In this post, let's take a look at the latest data for the U.S. compared to the EU27.

Weekly counts of new cases and deaths, illustrated above, suggest that:
  • Since the start of the pandemic, the U.S. has experienced three waves, against the EU27's two of the pandemic. The EU27's 2nd wave appears to have crested in week 45, while the U.S.' current wave continued to rise through week 51 of 2020. Week 52 data is hard to interpret, as it represents poorer quality of data due to the holidays season.
  • Over the last 8 weeks, US new cases exceeded those in the EU27 by 337,233.
  • The EU27's 2nd wave appears to have crested in week 48 in terms of deaths, while the U.S.' current wave continued to rise through week 51. Once again, we should ignore, for now, week 52 data.
  • Over the last 8 weeks, US new deaths continued to run below those in the EU27. On population-adjusted basis, US deaths cumulated over the last 8 weeks are 33,622 lower than those in the EU27. Over the entire pandemic period, US deaths currently exceed those in the EU27 by 69,416 on population-adjusted basis.
The last point is worth considering more closely:

  • Since the start of Wave 2 in the EU27 (Wave 3 in the U.S.), EU27 deaths per capita have been converging with those in the U.S.
  • At the start of the EU27 Wave 2, U.S. excess total deaths per capita exceeded those in the EU27 by 87%. Latest excess is 26% and it was 28% in week 51.
  • Adjusting for differences in population, U.S. excess deaths relative to the EU27 fell from the Wave 1 maximum of 103,038 to 69,389 today. 
  • Adjusting for differences in population, U.S. excess deaths relative to Europe fell from the Wave 1 maximum of 122,441 to 117,690 today. 
  • Adjusting for age differences and population size differences, the U.S. pandemic is associated with 135,343 excess deaths compared to the EU27.

Despite the big negatives, mortality rates have declined for the later waves of the pandemic in both the EU27 and the U.S.:

Note: the above chart is not adjusted for demographics differences between the U.S. and the EU27, which means that part of the amelioration in mortality rates in the U.S. relative to the EU27 is down to these differences.

Lastly, rates of change in cases and deaths, both, suggest that the pandemic Wave 2 (in the EU27) and wave 3 (in the U.S.) are still at risk of re-accelerating as new data arrives and as we intergate more accurate figures for Week 52 of 2020:

Finally, a summary table for comparatives:

The table above clearly shows the reality of the pandemic impact differences between the EU27 and the U.S. to-date. Through week 52 of 2020, the U.S. performance is consistently worse than that of the EU27 in all metrics, but one: mortality rate per 1,000 positive cases. This only difference is most likely accounted for by the factor exogenous to the pandemic policy responses in the two countries, being down primarily to younger demographics of the U.S. population.

2/1/21: Covid19 update: BRIICS

 In previous posts, I covered Covid-19 updates for the last week of 2020 for:

Cumulative data for BRIICS (Brazil, Russia, India, Indonesia, China and South Africa) shows continued steady expansion of the pandemic in total cases and deaths:

  • Currently, BRIICS account for 28.2% of all cases of Covid-19 in the world, and 25.3% of all deaths. This compares to these countries accounting for 45.3% of the world population.
  • The pandemic has been relatively benign for this group of countries. If BRIICS were ranked as a stand-alone country within the group of 40 countries with more than 250,000 cases, BRIICS would have ranked 38th worst in terms of cases per 1 million of population, 37th worst in terms of deaths per capita, and 28th in terms of deaths per case.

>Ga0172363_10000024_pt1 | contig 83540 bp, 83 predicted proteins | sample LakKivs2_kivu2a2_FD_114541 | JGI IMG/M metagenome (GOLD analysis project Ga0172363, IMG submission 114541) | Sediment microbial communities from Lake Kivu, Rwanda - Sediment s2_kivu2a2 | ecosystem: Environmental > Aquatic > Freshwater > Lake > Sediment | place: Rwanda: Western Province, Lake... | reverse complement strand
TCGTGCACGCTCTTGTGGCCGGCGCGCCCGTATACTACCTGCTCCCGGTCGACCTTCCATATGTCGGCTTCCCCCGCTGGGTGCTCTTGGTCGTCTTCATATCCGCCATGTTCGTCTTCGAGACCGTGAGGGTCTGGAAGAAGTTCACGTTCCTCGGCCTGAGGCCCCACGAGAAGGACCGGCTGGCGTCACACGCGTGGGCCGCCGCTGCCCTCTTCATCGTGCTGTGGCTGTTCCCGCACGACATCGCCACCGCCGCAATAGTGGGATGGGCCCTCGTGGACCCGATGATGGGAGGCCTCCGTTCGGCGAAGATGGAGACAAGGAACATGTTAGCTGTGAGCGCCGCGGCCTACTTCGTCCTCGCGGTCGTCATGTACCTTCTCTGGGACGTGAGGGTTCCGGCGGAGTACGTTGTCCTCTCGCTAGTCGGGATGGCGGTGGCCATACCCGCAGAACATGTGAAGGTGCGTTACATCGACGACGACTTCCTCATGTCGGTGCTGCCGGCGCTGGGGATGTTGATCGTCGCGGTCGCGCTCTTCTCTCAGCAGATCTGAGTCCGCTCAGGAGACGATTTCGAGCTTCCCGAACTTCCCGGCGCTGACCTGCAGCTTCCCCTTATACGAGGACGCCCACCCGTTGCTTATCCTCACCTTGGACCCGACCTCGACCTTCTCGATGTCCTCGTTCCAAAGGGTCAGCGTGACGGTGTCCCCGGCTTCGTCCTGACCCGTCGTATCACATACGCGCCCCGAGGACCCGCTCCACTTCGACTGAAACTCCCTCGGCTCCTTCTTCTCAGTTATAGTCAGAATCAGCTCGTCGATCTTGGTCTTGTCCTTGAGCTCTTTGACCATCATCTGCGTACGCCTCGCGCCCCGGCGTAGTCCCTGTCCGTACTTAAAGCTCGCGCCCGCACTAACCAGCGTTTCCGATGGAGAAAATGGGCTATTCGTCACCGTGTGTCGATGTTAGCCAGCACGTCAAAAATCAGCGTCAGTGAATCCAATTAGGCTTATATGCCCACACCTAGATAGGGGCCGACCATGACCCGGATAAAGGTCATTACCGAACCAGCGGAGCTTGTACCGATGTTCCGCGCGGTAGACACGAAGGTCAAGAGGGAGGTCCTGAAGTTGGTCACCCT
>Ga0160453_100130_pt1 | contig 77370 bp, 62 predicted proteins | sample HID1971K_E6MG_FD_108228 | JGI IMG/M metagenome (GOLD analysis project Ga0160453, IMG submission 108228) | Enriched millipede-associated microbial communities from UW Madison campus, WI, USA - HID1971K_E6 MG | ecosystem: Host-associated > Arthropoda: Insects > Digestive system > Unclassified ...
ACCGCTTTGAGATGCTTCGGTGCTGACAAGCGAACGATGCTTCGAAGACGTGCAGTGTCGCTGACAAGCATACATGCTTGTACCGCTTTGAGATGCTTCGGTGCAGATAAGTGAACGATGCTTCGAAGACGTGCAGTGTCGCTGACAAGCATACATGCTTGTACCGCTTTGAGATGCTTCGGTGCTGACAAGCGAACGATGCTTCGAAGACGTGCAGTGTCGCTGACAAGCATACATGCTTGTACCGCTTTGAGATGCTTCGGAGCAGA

• BRIICS data, however is highly heterogeneous by country: 
    • Brazil ranks 11th worst-hit country in the world in terms of infections rate, death rate per capita and mortality rate; 
    • Russia ranks 28th;
    • India ranks 38th;
    • Indonesia 31st;
    • China is unranked (officially, the country has fever than 250,000 cases, although overall robustness of the Chinese data is highly questionable); and
    • South Africa ranks 22nd worst.
  • No BRIICS country enters the league of 22 countries most-impacted by the pandemic (defined as countries with infection rate of 4% of population and higher).

Most current summary of key stats is below:

Now, to dynamics and trends.

BRIICS weekly case numbers are on the sustained rise, once again, since the trough achieved in week 45 which marked the end of the Wave 1 and the start of Wave 2 of the pandemic:

India and Brazil are showing robust and weakly-robust declines in weekly cases, while Russia and South Africa are showing robust increases. Other BRIICS are on a weak upward trend. Put frankly, my expectation is for a rise in India cases in weeks ahead as the new wave of the pandemic starts to take hold. Brazil being in a summer season is likely to have a longer lead time into the new wave.

Rather similar dynamics are taking place in deaths counts:

One key feature of the data is, of course, the clearly unreliable data from China that skews overall picture for the BRIICS group as a whole. If China's data was running at 0.75-0.9 of the average BRIICS rates, the country would have reported over 9.26 million cases (as opposed to the officially-reported 96,292 cases) and 183,400 deaths (compared to the officially-reported 4,771 deaths). It is worth noting here that these estimates reflect BRIICS rates that include official China statistics (downward bias to the estimates). What is quite amazing is not the actual numbers themselves, but the nearly total silence on the state of the Chinese statistics in much of the Western media, despite the order of differences between China and other BRIICS. Take a look at the comparative table here:

Russian stats: scrutinized left, right and center on every op-ed and news page of all major media outlets in the West are pretty much bank-on as expected: worse than average in infection rates, worse than average in deaths per capita, roughly (statistically) below average in terms of mortality rate. Similar for India. China's data is a complete and total outlier, and yet not a peep from the mainstream news. 

2/1/21: Covid19 update: Countries with > 250K cases